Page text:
“There is no such thing as a runner’s body. You have a body, so run with it"


Emily Warner discusses her rediscovery of running as a method for recovery

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Image by Kyle Cassidy

By Emily Warner

CONTENT WARNING: This article mentions eating disorders.

The world of running is a dangerous one for some-one in recovery from an eating disorder. Peppered with discourse about the ‘runner’s body’, ‘minutes per mile’ and calorie counting, running seems to demand perfection from someone whose recovery process is about letting go. Kristen Schindler writes in Trailrunner, “whether aiming to break records, surpass per-sonal barriers, or simply revel in the joy of nature running caters to a wide range of ath-letes, making the concept of ‘enoughness’ both subjective and elusive”. Similarly, eating disorders are often a struggle to accept ‘enoughness’.

For many people, they’re not about eating but more about control, perfectionism and the negative thoughts that emerge when those expectations aren’t met. Increasingly widespread, UK charity Beat estimates that 1.25 million people in the UK now suffer from an eating disorder.

With this in mind, it isn’t difficult to understand the correlation between running and disordered eating. There is a scientific reason for the link too. According to the Physiotherapy Eating Disorder Professional Network, activity urges are controlled by a brain chemical called Leptin. In the majority of individuals with a restricted diet, the levels of Leptin significantly reduce, resulting in an increased urge to be active, often referred to as ‘compulsive exercise’.

A quick Google search yields countless testimonials and scientific studies which prove this. Although the statistics vary, they all agree on one thing: running is a trigger. At the beginning of my own recovery, this was a belief that I clung to, developing an almost pathological fear of the sport. For me, running conjured up memories of my lowest moments when I was struggling up hills, fuelled by nothing but a desire to lose weight. Running meant relapse and relapse meant losing the last two years of progress.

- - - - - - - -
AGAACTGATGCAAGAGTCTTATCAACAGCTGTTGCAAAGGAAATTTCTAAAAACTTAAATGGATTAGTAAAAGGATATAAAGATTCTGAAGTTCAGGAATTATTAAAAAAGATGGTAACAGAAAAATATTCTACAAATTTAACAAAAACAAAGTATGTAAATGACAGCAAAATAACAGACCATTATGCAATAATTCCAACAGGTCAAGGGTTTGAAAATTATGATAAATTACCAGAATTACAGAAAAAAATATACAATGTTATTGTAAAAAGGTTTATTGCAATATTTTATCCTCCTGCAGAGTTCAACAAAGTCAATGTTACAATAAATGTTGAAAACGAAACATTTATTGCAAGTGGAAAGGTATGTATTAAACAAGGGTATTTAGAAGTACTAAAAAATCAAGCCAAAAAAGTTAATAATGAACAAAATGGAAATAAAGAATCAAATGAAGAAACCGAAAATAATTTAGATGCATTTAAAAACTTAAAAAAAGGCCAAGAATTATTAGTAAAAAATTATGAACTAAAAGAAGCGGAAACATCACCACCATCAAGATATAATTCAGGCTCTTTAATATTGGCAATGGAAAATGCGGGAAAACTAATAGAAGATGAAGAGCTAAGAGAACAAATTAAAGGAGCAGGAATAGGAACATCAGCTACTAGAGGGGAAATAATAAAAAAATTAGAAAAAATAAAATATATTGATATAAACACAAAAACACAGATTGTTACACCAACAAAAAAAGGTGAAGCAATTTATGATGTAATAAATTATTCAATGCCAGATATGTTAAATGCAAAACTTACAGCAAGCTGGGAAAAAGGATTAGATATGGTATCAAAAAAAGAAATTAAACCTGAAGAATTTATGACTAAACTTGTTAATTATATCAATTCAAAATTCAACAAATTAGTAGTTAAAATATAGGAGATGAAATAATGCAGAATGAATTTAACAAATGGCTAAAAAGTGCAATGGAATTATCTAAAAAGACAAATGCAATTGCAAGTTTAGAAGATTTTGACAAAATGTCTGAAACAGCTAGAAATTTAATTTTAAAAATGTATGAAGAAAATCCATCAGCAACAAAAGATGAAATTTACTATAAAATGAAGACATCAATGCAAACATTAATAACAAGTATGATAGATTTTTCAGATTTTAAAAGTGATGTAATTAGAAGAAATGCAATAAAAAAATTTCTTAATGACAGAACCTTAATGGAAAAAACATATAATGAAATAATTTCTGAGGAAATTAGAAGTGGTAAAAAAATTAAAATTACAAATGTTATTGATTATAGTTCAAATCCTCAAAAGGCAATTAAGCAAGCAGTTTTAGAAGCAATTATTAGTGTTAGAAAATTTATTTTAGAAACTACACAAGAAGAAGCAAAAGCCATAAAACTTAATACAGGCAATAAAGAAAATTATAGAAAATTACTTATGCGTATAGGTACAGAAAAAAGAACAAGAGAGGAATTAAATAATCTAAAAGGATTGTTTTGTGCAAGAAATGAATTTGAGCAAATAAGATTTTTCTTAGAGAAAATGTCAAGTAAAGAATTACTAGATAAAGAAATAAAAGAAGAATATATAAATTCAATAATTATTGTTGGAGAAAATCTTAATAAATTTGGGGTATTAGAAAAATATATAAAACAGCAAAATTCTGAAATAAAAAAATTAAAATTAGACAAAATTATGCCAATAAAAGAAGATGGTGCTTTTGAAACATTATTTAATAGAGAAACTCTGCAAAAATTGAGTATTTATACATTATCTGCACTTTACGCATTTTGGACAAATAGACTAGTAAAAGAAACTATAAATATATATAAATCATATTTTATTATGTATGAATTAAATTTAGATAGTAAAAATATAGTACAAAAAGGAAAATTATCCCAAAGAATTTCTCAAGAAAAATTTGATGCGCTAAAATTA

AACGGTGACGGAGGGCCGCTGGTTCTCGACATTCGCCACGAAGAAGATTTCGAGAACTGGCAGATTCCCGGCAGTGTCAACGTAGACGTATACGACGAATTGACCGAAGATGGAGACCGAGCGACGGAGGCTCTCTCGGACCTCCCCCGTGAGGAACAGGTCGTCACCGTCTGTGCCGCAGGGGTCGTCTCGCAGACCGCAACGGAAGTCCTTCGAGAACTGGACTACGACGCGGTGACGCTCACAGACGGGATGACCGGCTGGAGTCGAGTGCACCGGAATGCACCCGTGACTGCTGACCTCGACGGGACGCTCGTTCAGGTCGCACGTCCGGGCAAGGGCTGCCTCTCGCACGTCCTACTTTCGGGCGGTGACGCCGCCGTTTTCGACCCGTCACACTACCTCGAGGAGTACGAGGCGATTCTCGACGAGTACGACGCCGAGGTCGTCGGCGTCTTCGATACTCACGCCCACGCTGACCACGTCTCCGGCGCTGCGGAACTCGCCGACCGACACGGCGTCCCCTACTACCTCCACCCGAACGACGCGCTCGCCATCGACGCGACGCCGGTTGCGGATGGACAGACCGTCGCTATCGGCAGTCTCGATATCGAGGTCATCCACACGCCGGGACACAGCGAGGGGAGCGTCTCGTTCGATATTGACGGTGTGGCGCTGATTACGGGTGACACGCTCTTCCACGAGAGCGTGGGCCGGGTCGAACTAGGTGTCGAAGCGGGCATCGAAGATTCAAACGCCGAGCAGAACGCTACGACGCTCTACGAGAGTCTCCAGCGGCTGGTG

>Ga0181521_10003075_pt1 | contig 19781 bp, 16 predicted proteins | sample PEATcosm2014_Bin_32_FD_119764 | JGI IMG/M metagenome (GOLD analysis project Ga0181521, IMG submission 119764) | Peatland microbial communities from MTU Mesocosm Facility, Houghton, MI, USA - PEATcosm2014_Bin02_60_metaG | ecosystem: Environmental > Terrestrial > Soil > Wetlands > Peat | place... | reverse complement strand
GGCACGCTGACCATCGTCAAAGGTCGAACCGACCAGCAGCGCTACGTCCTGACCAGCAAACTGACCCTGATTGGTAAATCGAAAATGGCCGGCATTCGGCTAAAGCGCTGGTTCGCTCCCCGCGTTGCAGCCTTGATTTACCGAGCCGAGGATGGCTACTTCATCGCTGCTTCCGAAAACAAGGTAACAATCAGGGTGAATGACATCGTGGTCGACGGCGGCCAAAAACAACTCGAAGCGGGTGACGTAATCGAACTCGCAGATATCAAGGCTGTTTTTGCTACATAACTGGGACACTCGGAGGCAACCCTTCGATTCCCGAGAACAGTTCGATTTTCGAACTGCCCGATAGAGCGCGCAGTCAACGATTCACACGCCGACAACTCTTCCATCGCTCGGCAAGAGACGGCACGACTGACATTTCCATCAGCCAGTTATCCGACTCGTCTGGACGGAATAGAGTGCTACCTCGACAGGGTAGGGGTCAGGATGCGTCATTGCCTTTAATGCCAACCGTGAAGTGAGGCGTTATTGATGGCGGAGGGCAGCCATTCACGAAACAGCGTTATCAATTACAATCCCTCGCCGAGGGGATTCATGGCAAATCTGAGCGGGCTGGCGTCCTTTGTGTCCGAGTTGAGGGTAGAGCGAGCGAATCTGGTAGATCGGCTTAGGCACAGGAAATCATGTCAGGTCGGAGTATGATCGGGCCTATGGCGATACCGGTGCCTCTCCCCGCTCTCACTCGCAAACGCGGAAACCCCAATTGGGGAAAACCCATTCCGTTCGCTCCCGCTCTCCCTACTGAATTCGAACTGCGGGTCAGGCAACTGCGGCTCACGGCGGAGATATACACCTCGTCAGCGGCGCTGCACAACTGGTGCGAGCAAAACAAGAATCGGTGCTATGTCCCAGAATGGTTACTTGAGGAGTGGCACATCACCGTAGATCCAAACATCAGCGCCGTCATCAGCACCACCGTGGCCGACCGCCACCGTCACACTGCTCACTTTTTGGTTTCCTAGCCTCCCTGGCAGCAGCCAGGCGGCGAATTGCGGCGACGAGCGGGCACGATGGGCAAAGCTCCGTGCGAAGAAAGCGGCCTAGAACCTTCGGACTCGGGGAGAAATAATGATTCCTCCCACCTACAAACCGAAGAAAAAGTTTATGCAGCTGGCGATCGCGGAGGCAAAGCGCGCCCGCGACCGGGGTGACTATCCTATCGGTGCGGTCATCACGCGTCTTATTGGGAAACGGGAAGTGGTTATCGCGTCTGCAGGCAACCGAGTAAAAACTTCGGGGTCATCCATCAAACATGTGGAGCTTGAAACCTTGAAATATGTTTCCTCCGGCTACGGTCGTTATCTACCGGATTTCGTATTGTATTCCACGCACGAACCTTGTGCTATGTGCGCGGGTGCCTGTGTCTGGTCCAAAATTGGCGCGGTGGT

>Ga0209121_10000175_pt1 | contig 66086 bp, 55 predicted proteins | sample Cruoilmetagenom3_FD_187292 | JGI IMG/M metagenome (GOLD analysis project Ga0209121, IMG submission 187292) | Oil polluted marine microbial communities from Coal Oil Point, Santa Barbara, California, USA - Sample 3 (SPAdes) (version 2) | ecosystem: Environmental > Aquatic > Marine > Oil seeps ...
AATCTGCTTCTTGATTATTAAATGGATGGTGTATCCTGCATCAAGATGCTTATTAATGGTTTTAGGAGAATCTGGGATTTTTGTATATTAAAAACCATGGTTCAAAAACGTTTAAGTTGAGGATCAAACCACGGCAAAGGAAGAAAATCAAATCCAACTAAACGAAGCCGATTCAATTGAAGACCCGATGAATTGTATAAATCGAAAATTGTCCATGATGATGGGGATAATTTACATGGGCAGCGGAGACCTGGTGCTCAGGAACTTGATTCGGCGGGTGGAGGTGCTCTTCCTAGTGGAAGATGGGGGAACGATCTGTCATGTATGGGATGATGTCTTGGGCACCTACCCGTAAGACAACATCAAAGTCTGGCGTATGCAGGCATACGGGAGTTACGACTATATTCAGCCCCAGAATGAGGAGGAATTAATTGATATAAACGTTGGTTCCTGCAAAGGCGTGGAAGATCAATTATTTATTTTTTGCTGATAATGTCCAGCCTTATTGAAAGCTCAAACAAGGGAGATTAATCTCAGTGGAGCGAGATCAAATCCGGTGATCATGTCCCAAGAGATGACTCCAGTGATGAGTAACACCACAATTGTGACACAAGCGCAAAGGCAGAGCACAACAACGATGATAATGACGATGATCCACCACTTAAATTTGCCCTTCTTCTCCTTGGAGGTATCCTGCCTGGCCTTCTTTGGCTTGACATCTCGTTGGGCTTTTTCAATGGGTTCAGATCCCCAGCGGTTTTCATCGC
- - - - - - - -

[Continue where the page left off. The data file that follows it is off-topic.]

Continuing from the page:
Until one day, I tentatively laced up my trainers, zipped myself into a fleece and tried running a 5k.

For years, having been an “I don’t run” girl, it was liberating to find that I enjoyed the pulse of my footfall on the pavement, the sound of my breath and the clouds cartwheeling across the sky. I learnt to revel in the joy of movement. Movement not for the sake of weight loss or personal bests but just for the sake of movement. I won’t pretend it was easy – those old thoughts always linger in the corners of my mind, as they do for many who have fought and won against a mental illness (even in recovery, “enoughness” is subjective).

However, reorienting the way I thought about running transformed the way I thought about my own body. Suddenly, I was celebrating what I could already do in-stead of pushing myself to be thinner, be faster, go further. I noticed myself becoming stronger and a new mantra replaced the old: eat to run, don’t run to eat.

A year later, I had completed my first half marathon.

Apparently, I’m not alone in this. Science proves that running benefits mental, as well as physical, fitness by boosting endorphins, reducing stress and improving body image. Jessyca Arthur-Cameselle, associated professor of sport and exercise psychology at Washington University, studies athletes who have expe-rienced an eating disorder. Although she has found that for many athletes, sport is a trigger, up to half the athletes she’s interviewed also say it helped them recover. Reading this, I thought, “maybe, just maybe, running isn’t the problem, but society is.”

The experience of professional marathoner, Phily Bowden, seems to support this conclusion. She told the Telegraph that her struggle with anorexia was perpetuated by a ‘problematic culture’ which prioritised the number on the scale over athletes’ wellbeing. She added: “To say a great mathematician would be a great track and field coach is nonsense. You’re dealing with human beings who have lives and feelings.” Similarly, for British Athletics running coach and former elite runner, Jo Wilkinson, changing the toxic discourse around running is vital for the safety of future athletes. Now, both have recovered their relationship with running and Jo said she’s “at a point where I love and appreciate everything my body has done for me”.

Let’s return to Schindler’s ideas of “enoughness” – what does that actually mean? When have you run enough, or recovered enough, or shed enough pounds? I’m not sure there is an answer. Fitness and recovery are states which people perpetually move in and out of. When you go for a run, it is your current body which runs you through the finish line, so leave any concept of what’s ‘enough’ at the door.

There is no such thing as a runner’s body. You have a body, so run with it.

Editor’s Note: This article does not offer medical advice. If you feel you need additional support, you can contact the Beat helpline: 0808 801